The themes of violence and power in ‘A Streetcar Named Desire’ hold an important role in the criticism of 1940s American society. Conflicts perpetuated by violence and power, such as abusive relationships and violent oppression are projected through the characters within the play. Williams uses these conflicts to highlight his criticisms of faltering values and social norms, from the perspective of an individual constrained by the expectations of a strict, Southern society. To begin with, there is an indefinite violence between men and women within ‘A Streetcar Named Desire’. Stanley Kowalski, a focal character, is the epitome of male dominance and primitive aggression.
A Streetcar Named Desire Literary Analysis The late 1940’s were characterized by the emergence out of World War II that led to a dependence on the idea of The American Dream, which meant men were working harder to achieve a more comforting lifestyle and opportunity while women were still fighting the oppression of caused by unequal representation. This idealistic dream is illustrated throughout Tennessee Williams’ “A Streetcar Named Desire”, which has a rigid dichotomy between illusion and reality revealed throughout multiple characters and their dysfunctional lives that are a direct result between fantasy and actuality. Illusion is taken advantage of as an alternative to the unfair circumstances that the characters in “A Streetcar Named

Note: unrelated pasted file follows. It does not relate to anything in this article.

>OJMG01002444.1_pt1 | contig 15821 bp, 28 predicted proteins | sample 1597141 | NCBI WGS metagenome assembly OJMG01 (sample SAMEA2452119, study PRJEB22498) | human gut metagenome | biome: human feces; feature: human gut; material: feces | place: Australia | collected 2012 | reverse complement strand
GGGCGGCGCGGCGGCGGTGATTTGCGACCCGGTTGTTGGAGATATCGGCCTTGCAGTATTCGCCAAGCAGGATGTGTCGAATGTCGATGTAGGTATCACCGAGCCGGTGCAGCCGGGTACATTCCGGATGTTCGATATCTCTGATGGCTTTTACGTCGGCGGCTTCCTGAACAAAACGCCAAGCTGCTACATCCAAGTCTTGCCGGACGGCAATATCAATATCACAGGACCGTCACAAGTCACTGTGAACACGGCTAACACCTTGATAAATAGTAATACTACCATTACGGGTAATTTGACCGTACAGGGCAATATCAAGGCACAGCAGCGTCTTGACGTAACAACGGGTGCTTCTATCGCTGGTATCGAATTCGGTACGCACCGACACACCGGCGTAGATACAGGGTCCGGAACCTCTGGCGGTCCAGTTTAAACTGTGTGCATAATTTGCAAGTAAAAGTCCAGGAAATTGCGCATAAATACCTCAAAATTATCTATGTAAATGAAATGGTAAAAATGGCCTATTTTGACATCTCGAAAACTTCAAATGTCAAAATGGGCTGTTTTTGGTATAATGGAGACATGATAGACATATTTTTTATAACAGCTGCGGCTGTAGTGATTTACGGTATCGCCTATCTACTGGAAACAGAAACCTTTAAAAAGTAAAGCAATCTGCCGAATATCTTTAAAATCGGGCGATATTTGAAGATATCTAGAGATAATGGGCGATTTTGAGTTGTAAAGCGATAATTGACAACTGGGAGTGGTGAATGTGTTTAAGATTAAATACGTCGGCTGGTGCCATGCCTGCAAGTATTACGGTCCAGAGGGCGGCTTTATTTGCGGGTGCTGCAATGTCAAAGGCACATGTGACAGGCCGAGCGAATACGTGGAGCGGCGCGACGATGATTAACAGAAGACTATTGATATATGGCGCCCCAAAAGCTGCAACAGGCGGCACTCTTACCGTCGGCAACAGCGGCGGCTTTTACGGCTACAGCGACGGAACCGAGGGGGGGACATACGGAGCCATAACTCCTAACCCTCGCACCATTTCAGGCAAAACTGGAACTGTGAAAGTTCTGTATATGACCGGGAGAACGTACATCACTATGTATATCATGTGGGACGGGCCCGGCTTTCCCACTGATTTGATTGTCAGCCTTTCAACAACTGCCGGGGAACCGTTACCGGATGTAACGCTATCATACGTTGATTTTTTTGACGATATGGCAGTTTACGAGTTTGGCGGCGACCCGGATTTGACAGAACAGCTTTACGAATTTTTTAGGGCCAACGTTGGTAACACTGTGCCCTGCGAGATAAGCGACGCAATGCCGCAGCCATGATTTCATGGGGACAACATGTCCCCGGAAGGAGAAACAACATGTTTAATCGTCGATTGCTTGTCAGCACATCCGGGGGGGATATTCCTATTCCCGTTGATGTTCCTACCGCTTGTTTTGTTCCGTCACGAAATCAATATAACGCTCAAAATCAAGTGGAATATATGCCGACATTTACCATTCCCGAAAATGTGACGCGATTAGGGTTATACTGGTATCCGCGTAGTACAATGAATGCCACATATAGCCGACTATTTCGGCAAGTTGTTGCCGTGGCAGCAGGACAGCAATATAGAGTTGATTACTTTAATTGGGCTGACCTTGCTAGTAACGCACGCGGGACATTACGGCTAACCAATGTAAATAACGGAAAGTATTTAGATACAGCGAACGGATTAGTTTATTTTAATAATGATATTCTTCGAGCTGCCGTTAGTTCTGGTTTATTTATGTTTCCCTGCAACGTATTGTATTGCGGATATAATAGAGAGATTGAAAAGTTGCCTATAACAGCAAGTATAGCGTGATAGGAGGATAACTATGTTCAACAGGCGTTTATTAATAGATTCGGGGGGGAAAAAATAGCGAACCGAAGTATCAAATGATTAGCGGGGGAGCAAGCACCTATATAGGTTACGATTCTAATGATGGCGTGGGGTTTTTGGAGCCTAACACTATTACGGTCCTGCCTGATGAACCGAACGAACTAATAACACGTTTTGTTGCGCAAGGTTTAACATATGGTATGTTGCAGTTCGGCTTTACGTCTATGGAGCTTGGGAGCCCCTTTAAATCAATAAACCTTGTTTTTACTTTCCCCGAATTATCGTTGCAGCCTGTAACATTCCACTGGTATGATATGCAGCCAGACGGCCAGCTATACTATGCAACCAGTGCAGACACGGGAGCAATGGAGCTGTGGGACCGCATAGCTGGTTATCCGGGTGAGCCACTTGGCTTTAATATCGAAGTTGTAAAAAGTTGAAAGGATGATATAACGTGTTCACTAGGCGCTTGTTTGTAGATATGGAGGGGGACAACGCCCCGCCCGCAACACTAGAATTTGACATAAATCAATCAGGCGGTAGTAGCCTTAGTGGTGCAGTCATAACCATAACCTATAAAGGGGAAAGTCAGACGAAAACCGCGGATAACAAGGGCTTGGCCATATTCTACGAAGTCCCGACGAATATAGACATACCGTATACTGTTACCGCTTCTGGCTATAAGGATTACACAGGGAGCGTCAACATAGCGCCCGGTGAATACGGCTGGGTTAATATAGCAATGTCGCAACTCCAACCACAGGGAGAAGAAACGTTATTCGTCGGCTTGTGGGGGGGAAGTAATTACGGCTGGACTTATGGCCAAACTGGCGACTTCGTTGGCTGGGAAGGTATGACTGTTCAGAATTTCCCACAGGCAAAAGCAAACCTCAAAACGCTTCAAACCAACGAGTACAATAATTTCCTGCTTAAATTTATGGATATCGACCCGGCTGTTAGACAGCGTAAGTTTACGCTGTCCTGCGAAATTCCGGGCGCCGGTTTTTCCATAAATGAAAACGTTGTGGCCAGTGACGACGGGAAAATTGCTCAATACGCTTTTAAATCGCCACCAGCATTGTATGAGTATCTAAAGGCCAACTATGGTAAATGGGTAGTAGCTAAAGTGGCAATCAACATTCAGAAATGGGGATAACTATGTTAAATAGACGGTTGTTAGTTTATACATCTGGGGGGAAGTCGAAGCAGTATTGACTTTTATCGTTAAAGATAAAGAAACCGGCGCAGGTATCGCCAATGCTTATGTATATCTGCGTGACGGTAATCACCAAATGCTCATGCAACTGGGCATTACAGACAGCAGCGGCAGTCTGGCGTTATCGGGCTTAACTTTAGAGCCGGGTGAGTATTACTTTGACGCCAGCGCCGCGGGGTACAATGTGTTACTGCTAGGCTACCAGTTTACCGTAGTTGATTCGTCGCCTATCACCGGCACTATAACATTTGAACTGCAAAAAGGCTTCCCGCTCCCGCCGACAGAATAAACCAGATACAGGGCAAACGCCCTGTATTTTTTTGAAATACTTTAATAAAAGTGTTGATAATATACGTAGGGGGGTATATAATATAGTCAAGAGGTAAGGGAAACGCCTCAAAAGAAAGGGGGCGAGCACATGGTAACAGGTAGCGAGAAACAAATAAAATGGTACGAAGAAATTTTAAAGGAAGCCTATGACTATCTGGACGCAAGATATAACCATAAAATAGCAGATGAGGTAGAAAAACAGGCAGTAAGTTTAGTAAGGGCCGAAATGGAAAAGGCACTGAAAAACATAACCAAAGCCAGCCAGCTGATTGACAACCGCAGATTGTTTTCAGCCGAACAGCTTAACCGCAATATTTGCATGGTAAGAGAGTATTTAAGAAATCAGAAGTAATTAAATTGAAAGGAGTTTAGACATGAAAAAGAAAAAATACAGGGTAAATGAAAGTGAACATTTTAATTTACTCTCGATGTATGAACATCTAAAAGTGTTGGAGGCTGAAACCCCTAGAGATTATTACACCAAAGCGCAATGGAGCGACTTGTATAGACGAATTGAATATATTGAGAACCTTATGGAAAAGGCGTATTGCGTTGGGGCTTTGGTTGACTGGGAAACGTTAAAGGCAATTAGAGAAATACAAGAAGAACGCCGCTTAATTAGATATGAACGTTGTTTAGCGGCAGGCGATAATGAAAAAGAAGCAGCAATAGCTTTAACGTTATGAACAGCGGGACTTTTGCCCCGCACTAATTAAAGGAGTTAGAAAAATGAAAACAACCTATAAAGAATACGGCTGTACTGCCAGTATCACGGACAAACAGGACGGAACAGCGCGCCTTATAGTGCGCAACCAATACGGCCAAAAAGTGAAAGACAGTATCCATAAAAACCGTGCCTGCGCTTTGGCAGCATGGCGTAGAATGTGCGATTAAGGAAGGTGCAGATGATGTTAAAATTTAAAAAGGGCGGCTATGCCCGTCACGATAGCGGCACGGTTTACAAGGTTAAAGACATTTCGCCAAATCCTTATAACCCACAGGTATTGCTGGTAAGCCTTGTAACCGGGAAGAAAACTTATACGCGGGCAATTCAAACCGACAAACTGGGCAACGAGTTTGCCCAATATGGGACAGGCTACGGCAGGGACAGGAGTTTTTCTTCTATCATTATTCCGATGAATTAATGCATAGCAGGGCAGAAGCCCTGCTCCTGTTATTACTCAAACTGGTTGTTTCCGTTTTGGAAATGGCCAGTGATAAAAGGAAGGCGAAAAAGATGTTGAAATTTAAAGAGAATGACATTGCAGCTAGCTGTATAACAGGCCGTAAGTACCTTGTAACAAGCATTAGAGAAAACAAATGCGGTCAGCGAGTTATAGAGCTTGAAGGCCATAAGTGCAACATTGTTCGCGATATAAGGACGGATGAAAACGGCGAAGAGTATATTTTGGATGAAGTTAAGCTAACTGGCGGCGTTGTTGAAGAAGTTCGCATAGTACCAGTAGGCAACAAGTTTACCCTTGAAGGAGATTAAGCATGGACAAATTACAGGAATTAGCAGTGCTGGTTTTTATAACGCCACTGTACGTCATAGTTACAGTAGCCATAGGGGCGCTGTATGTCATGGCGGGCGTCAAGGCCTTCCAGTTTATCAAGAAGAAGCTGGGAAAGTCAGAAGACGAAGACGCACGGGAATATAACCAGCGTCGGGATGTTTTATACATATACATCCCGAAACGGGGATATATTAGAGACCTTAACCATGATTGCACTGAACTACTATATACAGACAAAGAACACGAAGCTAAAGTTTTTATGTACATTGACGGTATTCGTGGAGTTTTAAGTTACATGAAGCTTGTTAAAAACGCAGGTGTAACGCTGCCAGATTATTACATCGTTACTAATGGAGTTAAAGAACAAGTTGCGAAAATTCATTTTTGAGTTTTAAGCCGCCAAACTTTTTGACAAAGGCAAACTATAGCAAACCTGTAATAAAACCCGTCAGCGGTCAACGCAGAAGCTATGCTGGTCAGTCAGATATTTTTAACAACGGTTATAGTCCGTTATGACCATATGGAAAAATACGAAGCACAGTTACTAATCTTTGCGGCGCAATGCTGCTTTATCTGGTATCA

A streetcar named desire was written by Tennessee Williams in 1947, in purpose to show the “declining of the upper class and the domination of the bourgeois middle class in the U.S.A. where the south agriculture class could not compete with the industrialization.” Blanche Dubois the protagonist of our story, a southern beauty that is trapped by the restrictive laws of her society. But she broke them, and eventually put herself in a state, where she had no job and no house. So she had to go to her sister, Stella and live with her and her sister’s husband, Stanley. While staying there, she created a façade for her to hide her flaws and kept acting as a lady, where she is anything but that.